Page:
I wouldn’t necessarily say that I love Dick but I still think it’s a pretty good film. (Ha ha, see what I did there?) Of course, to really appreciate this 1999 comedy, it helps to know a little something about political history. For instance, it helps to know that the Dick of the title is President Richard Nixon (played here by a hilariously paranoid Dan Hedaya). In 1973, as the result of his attempt to cover up White House involvement of a burglary at the Watergate Hotel, Nixon became the first President to resign from office.
A lot of the credit for Nixon’s downfall was given to two reporters for the Washington Post, Bob Woodward and Carl Bernstein (played, in this film, by Will Ferrell and Bruce McCulloch). While Woodward and Bernstein investigated the Watergate break-in, they were reportedly fed information by a highly placed informant who was referred to as being Deep Throat. For years, the identity of Deep Throat was a closely held secret. Countless books were written that speculated as to who Deep Throat may have been. (In the film All The President’s Men, he was played by Hal Holbrook.) Finally, in 2005, it was revealed that Deep Throat was a FBI agent named Mark W. Felt, who was upset because he was passed over for a promotion.
And, quite frankly, that’s kind of a disappointing solution. When you think about someone who brought down the government, you hope that he or she will turn out to be something more than just a disgruntled employee whose previous work consisted on running counter intelligence operations against domestic political activists.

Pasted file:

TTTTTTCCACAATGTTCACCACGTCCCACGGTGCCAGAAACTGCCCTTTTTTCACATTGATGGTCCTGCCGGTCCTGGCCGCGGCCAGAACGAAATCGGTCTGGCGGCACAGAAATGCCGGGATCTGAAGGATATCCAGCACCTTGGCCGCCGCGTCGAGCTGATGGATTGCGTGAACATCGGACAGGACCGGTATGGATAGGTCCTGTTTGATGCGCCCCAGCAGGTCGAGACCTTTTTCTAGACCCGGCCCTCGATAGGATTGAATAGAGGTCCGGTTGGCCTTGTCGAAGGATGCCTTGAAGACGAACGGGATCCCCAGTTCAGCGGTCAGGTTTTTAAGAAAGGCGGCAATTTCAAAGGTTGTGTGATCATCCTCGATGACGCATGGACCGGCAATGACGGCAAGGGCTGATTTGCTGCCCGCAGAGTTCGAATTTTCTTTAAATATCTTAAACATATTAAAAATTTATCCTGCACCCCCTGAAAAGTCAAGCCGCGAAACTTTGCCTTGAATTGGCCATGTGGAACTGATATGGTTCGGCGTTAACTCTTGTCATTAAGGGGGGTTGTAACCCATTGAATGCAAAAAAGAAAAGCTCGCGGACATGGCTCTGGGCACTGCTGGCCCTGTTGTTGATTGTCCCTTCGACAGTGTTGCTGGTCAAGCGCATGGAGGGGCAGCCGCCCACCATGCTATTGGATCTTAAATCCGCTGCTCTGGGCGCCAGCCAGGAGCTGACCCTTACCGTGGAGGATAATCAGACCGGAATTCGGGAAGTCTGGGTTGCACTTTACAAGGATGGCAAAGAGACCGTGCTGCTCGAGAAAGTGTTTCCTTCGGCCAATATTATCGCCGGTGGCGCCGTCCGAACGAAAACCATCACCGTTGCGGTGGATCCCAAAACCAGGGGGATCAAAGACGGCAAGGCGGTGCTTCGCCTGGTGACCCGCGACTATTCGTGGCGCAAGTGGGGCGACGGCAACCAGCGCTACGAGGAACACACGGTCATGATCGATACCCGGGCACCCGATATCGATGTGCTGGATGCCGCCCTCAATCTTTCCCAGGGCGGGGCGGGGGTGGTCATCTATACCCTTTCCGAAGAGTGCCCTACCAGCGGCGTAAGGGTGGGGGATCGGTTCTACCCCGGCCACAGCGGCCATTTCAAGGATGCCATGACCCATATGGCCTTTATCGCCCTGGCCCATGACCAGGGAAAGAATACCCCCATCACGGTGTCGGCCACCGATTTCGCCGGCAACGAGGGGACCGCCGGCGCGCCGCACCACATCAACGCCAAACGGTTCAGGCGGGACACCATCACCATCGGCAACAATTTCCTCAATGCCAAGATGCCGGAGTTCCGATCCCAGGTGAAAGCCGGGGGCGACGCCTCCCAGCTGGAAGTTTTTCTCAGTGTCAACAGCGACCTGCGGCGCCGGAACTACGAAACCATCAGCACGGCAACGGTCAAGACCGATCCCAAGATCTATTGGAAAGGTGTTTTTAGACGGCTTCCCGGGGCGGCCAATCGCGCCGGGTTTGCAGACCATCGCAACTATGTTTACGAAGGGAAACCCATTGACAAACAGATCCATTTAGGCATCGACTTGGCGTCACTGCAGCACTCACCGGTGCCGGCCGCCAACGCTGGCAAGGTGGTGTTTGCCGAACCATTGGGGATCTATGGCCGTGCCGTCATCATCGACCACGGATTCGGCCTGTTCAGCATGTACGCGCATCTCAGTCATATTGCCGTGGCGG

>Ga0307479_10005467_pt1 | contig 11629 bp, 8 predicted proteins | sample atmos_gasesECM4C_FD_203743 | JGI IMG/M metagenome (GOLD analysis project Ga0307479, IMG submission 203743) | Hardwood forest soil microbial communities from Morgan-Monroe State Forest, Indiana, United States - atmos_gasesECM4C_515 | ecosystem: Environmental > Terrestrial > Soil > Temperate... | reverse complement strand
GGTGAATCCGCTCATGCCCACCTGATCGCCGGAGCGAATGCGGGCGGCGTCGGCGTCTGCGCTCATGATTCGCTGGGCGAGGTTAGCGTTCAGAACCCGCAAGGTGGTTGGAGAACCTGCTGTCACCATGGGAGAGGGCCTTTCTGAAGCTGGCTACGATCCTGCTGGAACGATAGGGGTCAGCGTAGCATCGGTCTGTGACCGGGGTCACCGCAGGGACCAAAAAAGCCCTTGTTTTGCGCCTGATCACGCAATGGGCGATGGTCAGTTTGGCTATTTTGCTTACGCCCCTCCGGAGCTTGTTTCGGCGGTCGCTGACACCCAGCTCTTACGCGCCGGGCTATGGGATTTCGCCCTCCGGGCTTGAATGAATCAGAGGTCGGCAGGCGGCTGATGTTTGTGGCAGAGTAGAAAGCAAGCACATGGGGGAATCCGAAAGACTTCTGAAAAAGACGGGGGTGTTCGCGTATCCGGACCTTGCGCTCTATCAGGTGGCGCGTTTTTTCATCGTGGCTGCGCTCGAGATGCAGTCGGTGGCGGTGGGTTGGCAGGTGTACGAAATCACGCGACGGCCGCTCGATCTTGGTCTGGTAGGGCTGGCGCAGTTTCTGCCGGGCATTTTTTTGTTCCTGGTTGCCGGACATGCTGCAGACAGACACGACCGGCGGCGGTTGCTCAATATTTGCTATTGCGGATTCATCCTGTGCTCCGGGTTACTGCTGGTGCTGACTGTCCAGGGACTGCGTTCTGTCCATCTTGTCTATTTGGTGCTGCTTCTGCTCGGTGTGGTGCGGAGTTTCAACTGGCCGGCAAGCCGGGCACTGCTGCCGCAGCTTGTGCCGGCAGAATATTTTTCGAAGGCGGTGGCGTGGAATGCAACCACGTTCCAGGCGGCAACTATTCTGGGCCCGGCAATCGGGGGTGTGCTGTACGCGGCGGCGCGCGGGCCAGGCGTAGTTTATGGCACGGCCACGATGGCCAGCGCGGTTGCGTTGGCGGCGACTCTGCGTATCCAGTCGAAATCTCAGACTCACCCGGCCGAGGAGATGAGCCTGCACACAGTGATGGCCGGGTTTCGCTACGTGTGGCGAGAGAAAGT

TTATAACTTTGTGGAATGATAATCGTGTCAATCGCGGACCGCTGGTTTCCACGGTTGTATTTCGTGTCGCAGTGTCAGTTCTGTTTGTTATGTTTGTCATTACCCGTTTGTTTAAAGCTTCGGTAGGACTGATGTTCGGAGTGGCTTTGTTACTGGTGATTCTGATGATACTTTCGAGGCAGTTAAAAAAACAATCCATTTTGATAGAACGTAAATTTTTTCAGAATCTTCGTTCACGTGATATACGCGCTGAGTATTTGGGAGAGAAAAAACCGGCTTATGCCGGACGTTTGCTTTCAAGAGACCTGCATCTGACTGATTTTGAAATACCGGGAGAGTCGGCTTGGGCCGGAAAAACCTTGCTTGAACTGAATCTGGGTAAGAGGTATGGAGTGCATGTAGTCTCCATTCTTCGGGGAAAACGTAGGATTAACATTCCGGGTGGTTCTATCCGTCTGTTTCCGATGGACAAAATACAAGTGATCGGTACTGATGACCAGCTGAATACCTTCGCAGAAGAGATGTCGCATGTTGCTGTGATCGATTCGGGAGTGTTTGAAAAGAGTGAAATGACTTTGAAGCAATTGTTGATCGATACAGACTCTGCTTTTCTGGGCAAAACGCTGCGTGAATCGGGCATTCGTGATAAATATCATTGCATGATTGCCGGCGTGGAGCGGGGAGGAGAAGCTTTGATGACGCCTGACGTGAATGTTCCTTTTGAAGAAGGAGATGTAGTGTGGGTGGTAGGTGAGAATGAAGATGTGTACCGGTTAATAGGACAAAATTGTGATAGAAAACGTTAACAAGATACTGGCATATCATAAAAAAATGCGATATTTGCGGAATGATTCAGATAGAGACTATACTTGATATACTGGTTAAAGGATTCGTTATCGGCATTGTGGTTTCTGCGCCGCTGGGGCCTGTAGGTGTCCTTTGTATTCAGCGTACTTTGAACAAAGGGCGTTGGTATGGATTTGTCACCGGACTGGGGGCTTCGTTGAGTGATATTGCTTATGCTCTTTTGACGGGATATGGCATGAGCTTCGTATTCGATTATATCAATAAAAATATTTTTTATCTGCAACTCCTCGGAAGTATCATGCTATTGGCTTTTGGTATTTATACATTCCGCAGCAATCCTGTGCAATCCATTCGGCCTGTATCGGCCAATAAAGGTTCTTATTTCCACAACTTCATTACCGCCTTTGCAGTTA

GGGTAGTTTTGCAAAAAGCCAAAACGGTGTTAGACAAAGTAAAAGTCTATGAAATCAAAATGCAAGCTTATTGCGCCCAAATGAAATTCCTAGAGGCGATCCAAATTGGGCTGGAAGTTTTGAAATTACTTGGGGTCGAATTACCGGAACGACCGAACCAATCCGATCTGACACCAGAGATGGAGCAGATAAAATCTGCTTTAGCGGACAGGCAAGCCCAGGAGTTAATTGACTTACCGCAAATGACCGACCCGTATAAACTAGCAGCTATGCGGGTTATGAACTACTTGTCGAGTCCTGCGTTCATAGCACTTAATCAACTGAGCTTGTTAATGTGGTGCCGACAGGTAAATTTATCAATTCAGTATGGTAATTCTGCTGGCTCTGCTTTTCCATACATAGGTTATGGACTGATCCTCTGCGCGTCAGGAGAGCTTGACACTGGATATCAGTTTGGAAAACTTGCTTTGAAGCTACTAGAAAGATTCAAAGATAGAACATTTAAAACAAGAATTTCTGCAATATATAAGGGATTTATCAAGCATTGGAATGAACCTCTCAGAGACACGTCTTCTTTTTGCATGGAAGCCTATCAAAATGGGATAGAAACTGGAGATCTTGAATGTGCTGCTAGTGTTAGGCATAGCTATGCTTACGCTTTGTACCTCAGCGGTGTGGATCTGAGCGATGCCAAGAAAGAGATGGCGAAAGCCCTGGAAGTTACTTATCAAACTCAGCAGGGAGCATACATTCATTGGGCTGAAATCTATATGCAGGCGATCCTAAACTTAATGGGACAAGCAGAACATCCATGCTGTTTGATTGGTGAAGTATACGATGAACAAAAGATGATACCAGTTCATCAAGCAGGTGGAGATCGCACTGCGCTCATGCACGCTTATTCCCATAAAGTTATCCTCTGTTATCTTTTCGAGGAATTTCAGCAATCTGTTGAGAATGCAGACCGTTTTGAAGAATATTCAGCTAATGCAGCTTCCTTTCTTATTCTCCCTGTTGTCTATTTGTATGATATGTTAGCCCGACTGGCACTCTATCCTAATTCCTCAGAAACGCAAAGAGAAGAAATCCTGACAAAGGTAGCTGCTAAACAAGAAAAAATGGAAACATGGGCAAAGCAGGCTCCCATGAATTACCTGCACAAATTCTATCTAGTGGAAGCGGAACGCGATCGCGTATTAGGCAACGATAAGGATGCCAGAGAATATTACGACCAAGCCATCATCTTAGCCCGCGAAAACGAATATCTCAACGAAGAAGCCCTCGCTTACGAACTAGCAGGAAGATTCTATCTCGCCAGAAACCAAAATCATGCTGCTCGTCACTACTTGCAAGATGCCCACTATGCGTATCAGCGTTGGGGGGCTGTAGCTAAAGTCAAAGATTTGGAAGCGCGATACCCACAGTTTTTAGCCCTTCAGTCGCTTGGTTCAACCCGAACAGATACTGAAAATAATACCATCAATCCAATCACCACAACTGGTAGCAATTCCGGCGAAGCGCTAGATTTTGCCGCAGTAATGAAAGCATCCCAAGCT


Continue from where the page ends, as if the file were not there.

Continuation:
In fact, it’s hard not to wish that, perhaps, Deep Throat could have been two 15 year-old girls who just happened to stumble across one of the biggest political scandals in American history.
Well, fortunately, this is the theory proposed in Dick. Betsy (Kirsten Dunst) and Arlene (Michelle Williams) are two friends who, one night in 1972, sneak out of Arlene’s apartment so that they can mail a fan letter to singer Bobby Sherman. While doing so, they happen to stumble across the Watergate burglars and get a good look at White House aide G. Gordon Liddy (Harry Shearer).
The next day, while on a field trip to the White House, the two girls are spotted by Liddy. Liddy arranges for them to be pulled to the side and questioned by chief-of-staff H.R. Haldeman (Dave Foley), who determines that the girls barely know who Nixon is and that they don’t understand what they witnessed. However, before Haldeman can send the girls on their way, Nixon himself enters the office and complains about how poorly planned the break-in was.
This leads to an unlikely relationship between Nixon and Betsy and Arlene. Hoping to win their loyalty (and their silence), Nixon arranges for them to be his official dog walkers. Betsy and Arlene, meanwhile, still don’t have the slightest idea of what’s going on. They accidentally bring pot cookies to the White House (which Nixon particularly enjoys) and Arlene even develops a mad crush on Nixon.
But, of course, Nixon eventually shows his true colors and Betsy and Arlene take down the government….
In many ways Dick is a one-joke film, in which Betsy and Arlene regularly find themselves blissfully unaware while history literally unfolds around them. But it’s actually a pretty clever joke and it’s also a very plausible one. People are often unaware that anything important is happening when it’s actually happening. Often times, it’s only in retrospect that historical moments are seen to be truly historical. And, ultimately, Watergate itself is such a bizarre scandal that it’s the perfect moment in history to be reinterpreted as a comedy.
Dick is ridiculous enough to be funny but plausible enough to be memorable.